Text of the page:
It might seem difficult to argue that there should be a reduction in rates that would overwhelmingly benefit the wealthy while simultaneously depriving poorer residents of benefits.
Yet that is exactly what some people are advocating.
We are having leaflets poked in our letter boxes and are seeing posts on social media that claim there is something unfair about the fact that some people pay high rates.
But is the Port Phillip rating system therefore unfair?
Paying rates is a contribution to the community. It is not a matter of paying only to get returns (services) for you individually but is to help provide a wide range of services for everyone who needs them. In Port Phillip rates underwrite all our social welfare programs. That is, it is based in an ethic of equality, generosity, and empathy.
But those who advocate lower rates reserve their sympathy for those like themselves who own high-value real estate.
Of course, they hide this self-interest behind a pretence of concern for others.
The example is often used of someone whose home is very valuable and therefore attracts a high rate, but whose income is limited—'property rich and income poor' as the familiar saying has it.
Can such examples justify a general reduction of rates?
Many people in Port Phillip are experiencing financial stress due to the deep recession flowing from the pandemic. The number of local residents on JobSeeker or JobKeeper has risen sharply. Many small businesses and local traders are facing a very uncertain future. Our arts communities have been devastated. Many people have been left behind by the federal government, including casual workers, international students, and temporary visa holders.
Progressive Port Phillip argues that further rate relief should be provided for people doing it tough. This is far preferable to an across the board rate freeze, which would overwhelmingly benefit people who own the most expensive properties.
Port Phillip is one of the few councils in Victoria that provides rate relief for genuine cases of hardship over and above the standard Victorian Government scheme. It is well placed to extend that relief to people hard hit by the recession.
Rates are effectively a flat tax, 0.037282% of the Net Annual Value applying equally to a 1970s flat in East St Kilda as to a lovely Italianate mansion in Albert Park. Proportionality is built into the calculation —you pay according to the value of your property. The very wealthy pay the same proportion of the value of their house as everybody else. If it were a progressive tax the wealthiest property owners would pay much more.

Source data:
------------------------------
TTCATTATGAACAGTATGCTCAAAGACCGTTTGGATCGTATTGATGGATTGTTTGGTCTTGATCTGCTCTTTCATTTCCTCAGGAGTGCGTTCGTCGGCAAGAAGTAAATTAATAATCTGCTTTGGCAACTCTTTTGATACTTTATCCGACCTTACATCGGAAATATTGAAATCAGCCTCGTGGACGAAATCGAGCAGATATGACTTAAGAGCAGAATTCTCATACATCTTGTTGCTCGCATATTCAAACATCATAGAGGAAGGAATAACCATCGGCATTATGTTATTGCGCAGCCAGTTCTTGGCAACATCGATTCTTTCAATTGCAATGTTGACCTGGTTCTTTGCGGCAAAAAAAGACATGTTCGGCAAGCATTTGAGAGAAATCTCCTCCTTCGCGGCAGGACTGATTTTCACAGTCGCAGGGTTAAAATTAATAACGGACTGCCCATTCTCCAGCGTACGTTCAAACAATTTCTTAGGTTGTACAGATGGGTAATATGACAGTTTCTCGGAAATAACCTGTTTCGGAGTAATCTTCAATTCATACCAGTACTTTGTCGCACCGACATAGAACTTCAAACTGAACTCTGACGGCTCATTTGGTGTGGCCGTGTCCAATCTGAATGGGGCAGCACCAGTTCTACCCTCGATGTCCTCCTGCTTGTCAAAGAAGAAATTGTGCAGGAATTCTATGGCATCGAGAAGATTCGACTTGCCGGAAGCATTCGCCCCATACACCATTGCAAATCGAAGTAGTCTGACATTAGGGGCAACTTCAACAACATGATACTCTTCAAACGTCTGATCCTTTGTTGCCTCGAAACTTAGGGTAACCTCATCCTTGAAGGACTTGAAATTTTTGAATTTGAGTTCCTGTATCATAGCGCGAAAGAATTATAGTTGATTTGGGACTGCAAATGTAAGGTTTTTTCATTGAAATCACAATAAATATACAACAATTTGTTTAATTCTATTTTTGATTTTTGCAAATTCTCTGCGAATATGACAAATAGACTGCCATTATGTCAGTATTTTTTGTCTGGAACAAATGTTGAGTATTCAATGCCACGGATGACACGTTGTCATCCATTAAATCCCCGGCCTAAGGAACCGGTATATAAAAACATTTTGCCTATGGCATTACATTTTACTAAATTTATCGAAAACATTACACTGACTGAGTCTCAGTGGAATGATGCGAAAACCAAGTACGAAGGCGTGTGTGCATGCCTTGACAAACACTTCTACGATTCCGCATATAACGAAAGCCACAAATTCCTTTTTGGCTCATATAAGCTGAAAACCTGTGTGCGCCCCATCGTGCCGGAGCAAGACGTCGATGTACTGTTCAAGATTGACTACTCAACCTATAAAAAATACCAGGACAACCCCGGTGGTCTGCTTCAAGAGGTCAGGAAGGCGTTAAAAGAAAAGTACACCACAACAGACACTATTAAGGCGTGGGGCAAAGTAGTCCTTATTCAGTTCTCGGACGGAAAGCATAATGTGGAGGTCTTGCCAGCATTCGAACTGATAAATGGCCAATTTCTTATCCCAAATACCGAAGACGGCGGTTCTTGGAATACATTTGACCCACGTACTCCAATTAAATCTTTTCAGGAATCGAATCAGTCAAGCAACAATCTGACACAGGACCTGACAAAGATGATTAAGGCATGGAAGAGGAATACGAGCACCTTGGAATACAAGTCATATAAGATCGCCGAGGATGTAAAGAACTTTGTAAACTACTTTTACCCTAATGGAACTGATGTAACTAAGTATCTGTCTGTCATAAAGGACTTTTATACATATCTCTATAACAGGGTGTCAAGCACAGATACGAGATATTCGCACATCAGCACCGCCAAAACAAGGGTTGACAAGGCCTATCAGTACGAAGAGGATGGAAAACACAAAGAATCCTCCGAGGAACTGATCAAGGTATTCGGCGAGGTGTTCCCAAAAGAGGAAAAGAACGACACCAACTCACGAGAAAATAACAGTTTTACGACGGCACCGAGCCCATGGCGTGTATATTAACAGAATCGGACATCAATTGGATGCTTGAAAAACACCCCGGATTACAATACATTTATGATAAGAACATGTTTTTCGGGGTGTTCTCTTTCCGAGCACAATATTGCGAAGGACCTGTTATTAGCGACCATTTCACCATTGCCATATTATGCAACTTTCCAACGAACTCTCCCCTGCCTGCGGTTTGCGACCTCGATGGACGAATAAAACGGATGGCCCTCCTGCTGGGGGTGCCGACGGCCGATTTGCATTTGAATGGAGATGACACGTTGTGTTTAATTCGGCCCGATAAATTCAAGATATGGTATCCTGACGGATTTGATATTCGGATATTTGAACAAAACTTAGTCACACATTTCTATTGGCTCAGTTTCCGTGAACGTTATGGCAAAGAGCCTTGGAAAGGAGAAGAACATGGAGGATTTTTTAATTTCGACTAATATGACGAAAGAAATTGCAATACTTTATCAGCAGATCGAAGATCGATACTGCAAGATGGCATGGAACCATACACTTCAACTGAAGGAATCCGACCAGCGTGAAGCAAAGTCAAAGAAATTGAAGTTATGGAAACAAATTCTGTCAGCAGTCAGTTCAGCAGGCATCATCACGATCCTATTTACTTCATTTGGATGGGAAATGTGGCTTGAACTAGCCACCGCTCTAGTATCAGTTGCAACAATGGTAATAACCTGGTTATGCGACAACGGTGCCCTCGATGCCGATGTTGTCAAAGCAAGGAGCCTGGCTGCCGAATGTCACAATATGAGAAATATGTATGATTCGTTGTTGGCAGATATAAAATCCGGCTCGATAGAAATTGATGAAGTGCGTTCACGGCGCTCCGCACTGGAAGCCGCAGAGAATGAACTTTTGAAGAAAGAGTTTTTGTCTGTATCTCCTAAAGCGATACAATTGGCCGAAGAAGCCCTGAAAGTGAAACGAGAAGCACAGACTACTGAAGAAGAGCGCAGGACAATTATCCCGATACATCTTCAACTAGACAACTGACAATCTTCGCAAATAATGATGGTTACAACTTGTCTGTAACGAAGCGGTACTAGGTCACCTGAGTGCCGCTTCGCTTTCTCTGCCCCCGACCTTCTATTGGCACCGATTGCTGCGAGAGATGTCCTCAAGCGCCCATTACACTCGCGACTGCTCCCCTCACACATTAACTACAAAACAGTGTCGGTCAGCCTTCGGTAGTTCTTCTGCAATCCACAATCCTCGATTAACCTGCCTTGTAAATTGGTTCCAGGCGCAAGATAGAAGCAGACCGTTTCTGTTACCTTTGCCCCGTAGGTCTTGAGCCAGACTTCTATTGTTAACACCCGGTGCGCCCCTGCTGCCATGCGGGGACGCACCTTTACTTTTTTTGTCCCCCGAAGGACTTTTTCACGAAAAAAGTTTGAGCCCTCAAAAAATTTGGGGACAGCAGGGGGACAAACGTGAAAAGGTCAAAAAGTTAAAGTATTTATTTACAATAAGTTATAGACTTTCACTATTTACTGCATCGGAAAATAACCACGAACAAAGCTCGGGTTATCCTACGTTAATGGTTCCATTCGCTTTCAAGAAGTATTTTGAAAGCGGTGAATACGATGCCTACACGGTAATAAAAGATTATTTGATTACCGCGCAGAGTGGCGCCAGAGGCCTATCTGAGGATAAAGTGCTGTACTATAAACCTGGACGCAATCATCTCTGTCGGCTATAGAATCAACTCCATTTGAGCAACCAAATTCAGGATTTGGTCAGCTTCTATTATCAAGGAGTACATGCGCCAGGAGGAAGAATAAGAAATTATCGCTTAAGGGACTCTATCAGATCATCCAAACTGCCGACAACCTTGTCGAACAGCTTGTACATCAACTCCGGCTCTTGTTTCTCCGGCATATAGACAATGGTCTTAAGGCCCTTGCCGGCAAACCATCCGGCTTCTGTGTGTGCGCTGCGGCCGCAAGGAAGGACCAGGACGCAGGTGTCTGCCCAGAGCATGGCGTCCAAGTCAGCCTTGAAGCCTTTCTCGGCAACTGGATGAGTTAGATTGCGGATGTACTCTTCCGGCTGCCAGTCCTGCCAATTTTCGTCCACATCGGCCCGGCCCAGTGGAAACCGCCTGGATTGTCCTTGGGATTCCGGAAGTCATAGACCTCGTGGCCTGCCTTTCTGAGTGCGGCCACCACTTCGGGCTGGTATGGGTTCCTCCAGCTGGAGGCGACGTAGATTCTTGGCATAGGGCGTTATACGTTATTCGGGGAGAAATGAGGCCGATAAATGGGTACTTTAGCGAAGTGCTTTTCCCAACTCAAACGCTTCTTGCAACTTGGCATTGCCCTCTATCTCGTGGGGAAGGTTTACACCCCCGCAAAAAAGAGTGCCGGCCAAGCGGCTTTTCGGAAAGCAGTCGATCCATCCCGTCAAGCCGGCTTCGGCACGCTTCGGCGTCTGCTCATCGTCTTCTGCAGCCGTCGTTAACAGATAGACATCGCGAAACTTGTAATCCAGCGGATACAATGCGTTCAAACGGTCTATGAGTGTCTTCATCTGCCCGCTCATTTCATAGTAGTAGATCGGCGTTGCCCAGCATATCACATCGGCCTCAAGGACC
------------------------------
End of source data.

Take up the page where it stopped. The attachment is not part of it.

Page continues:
Rates cannot be considered as a stand-alone issue. If you reduce the rates you reduce the income Council receives and this inevitably leads to a reduction of services, which is the real goal of the proponents of lower rates. They are running an ideological campaign to shrink the role of government generally – at a time when we need strong community services more than ever. It has nothing to do with the particular situation in Port Phillip.
Nor is there anything anomalous or capricious about the Port Phillip rate.
All properties are valued each year by the Valuer General. The Victorian Essential Services Commission advises the Minister for Local Government in setting a rate cap, which is the maximum amount by which a Council can increase its general rates. Economic factors like the Consumer Price Index and wage movements are considered in setting the rate cap; since it commenced in 2015, it has varied between 2% and 2.5% annually. The Council then determines the amount required from its rates revenue in the context of its other income sources, and, based on the overall total of the property valuations, it sets an amount in the dollar which when applied uniformly to the more than 60,000 individual properties will generate the necessary income. In 2019/20 the general rate was $0.037282 cents in the dollar, applied to the Net Annual Value of every property in Port Phillip.
Given the flat rate, there is no question about who would financially benefit most from a reduction in rates—it would overwhelmingly be the high-wealth people who own the most valuable properties. The rest would pay with a reduction of services.
Would that be fair?